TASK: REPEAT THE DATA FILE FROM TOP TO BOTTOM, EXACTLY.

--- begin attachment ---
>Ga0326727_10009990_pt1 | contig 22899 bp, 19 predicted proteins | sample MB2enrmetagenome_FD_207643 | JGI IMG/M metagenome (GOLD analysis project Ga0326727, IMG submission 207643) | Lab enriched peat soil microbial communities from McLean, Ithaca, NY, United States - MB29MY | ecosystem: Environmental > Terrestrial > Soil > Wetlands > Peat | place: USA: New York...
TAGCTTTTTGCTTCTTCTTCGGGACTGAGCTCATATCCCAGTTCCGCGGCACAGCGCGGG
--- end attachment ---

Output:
>Ga0326727_10009990_pt1 | contig 22899 bp, 19 predicted proteins | sample MB2enrmetagenome_FD_207643 | JGI IMG/M metagenome (GOLD analysis project Ga0326727, IMG submission 207643) | Lab enriched peat soil microbial communities from McLean, Ithaca, NY, United States - MB29MY | ecosystem: Environmental > Terrestrial > Soil > Wetlands > Peat | place: USA: New York...
TAGCTTTTTGCTTCTTCTTCGGGACTGAGCTCATATCCCAGTTCCGCGGCACAGCGCGGG